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Treatment of endometriosis should be individualised due to the complexity and severity of the disease. Factors such as age, symptoms, severity of symptoms, previous treatment history, fertility plan, ovarian reserve, location of endometriosis, response to hormonal treatment should be taken into account. Talking with endometriosis specialists will help find a solution suitable for you.


Hormonal treatments are used to manage endometriosis by suppressing estrogen levels. Long-term usage of medical treatment can reduce endometriosis-related pain symptoms.

There are several types of medications that act by shrinking the lining of the uterus and the endometriotic lesions:

  • Progestins/progesterone

  • Oral contraceptive pills

  • GnRH-analogues



Unfortunately, hormonal therapy has various degree of side effect. Doctors need to balance the benefit and risk based on your personal history and condition before deciding to prescribe hormonal medication.



Laparoscopic surgery is the only definitive way to diagnose endometriosis, and in most cases the disease can be diagnosed and treated in the same procedure. Laparotomy is seldom used in endometriosis these days.


The success of surgery is, however, surgeon dependent, so do try to find someone who is experienced in the surgical removal of endometriosis.


Endometriosis surgery can be complex and difficult, and surgeons need specialized skills and expertise to perform these operations. Many gynecologists have the expertise to treat minimal endometriosis. However, experienced specialist surgeons are needed for more severe endometriosis, and only a limited number of gynecologists have the expertise to treat very severe endometriosis.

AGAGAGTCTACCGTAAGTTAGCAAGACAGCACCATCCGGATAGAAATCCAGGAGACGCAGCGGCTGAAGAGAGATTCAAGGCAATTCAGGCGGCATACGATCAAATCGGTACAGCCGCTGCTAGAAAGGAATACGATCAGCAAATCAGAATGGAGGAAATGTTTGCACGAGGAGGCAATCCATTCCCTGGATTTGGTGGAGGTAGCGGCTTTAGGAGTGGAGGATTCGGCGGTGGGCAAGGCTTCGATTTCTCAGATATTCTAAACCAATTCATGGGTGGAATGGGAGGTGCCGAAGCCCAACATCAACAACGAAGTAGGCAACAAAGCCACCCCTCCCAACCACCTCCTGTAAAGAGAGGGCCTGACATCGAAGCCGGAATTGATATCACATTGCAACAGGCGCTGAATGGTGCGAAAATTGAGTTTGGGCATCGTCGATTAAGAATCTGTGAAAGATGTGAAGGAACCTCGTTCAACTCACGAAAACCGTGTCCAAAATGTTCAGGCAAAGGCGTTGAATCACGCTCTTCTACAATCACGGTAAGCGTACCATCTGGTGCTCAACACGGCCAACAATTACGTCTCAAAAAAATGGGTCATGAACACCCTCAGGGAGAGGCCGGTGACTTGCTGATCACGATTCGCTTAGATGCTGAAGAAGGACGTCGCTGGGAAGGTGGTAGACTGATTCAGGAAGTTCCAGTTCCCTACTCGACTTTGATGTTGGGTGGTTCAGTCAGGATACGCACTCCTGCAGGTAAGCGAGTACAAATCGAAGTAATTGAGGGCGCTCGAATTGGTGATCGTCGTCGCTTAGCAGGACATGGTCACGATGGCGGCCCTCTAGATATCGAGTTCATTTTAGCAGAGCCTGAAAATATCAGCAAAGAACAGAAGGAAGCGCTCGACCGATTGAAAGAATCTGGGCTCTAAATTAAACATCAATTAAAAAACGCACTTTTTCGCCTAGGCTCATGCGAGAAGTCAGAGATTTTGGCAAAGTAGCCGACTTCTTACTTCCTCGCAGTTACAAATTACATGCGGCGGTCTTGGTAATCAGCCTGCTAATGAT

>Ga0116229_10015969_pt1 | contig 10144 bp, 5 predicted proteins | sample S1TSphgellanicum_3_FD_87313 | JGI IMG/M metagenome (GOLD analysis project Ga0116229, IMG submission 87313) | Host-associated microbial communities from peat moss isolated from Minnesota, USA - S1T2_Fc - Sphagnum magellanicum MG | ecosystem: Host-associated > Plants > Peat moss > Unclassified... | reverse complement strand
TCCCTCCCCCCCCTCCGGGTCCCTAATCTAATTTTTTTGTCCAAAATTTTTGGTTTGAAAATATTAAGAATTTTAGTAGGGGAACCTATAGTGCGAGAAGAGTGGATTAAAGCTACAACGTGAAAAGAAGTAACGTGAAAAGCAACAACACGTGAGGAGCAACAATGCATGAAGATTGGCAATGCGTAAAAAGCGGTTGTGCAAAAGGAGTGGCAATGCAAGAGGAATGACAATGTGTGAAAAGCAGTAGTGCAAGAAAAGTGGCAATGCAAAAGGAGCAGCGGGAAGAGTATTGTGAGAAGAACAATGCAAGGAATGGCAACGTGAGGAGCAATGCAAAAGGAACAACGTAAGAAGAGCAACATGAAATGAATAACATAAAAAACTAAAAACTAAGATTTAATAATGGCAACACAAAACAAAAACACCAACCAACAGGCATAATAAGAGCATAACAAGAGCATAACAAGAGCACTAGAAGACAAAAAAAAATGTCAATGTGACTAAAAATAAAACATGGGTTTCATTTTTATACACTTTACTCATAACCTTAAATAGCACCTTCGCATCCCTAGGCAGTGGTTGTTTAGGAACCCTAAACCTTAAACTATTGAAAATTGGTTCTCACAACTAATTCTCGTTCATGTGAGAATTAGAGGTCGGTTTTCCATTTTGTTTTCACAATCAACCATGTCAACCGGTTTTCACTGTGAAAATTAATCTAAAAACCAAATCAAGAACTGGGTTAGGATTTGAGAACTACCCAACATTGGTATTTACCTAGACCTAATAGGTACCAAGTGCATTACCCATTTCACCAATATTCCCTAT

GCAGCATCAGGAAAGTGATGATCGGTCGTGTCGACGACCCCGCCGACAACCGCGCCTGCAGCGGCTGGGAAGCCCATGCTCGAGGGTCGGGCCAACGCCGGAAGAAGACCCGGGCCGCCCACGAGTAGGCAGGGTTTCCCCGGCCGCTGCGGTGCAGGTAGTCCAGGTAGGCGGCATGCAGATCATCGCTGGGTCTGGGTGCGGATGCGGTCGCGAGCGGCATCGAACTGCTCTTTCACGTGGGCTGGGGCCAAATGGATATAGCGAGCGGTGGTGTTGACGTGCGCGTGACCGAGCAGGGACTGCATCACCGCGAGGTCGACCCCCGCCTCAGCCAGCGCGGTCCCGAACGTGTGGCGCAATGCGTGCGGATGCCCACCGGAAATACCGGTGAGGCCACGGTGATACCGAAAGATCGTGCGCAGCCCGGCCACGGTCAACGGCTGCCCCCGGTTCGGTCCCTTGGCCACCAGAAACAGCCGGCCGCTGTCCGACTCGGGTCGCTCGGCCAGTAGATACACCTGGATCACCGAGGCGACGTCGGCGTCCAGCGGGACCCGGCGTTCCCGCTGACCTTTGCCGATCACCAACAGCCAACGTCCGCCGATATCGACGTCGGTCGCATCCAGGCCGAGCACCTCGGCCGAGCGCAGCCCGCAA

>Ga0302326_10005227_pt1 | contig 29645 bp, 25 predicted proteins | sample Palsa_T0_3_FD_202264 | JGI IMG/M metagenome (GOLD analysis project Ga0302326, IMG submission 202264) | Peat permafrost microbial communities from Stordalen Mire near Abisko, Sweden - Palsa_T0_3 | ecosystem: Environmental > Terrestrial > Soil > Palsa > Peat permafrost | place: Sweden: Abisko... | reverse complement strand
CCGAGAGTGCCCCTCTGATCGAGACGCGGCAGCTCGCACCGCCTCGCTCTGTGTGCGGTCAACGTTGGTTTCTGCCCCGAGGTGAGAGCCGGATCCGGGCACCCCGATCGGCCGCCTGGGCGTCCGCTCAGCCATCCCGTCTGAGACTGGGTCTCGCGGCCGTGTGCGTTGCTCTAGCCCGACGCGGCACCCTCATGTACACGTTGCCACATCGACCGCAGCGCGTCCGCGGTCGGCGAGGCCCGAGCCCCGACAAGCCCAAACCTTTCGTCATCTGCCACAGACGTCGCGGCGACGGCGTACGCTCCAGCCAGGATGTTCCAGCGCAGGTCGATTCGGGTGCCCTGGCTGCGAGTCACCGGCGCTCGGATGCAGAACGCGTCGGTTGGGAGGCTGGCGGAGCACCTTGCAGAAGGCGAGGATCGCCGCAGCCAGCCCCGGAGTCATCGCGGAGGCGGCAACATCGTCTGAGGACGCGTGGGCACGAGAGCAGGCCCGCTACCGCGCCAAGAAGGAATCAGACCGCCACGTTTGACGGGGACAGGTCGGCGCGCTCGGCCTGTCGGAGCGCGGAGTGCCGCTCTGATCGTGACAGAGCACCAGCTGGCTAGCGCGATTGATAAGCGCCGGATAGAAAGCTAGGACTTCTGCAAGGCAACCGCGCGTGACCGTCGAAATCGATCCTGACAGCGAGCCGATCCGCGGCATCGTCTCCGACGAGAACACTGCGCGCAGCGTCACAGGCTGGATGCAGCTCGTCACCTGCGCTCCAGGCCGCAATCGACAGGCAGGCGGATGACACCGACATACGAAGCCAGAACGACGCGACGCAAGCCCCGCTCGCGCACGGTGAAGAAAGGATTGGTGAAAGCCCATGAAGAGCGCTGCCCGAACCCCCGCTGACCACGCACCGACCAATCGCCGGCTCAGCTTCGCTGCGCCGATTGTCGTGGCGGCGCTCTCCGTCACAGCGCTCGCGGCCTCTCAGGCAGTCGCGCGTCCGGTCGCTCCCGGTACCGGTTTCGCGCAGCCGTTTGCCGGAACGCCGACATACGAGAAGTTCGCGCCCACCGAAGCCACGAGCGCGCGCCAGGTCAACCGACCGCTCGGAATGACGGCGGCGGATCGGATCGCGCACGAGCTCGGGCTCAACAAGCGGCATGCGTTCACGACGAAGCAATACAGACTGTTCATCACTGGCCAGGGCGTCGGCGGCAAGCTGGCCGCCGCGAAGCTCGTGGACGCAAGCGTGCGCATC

Endometrial implants can be treated using two techniques:

  • Excision

  • Coagulation


Excision removes endometrial implants by cutting them away from the surrounding tissue with scissors, a very fine heat gun or a laser beam.

The technique does not damage the implants, so the gynecologist is able to send a biopsy of the excised tissue to the pathologist to confirm that it is endometriosis and not cancer or another condition. Excision allows the gynecologist to separate the implants from the surrounding tissue, thus ensuring that the entire implant is removed and no endometrial tissue is left.


Coagulation destroys implants by burning them with a fine heat gun or vaporizing them with a laser beam.

When coagulating implants, care must be taken to ensure that the entire implant is destroyed, so it cannot regrow.  Care must also be taken to ensure that only the implant is destroyed, and no underlying tissue, such as the bowel, bladder or ureter, is damaged. The possibility of accidentally damaging the underlying tissue means that most gynecologists are wary of using coagulation on implants that lie over vital organs, such as the bowel and large blood vessels.



Of the two techniques, excision is more effective, requires more skill, and is more time consuming. The skill and time required means that it is not used by all gynecologists. If your gynecologist does not have the skill to excise all your endometriotic implants, ask to be referred to a gynecologist who specializes in endometriosis surgery and is skilled in excision.

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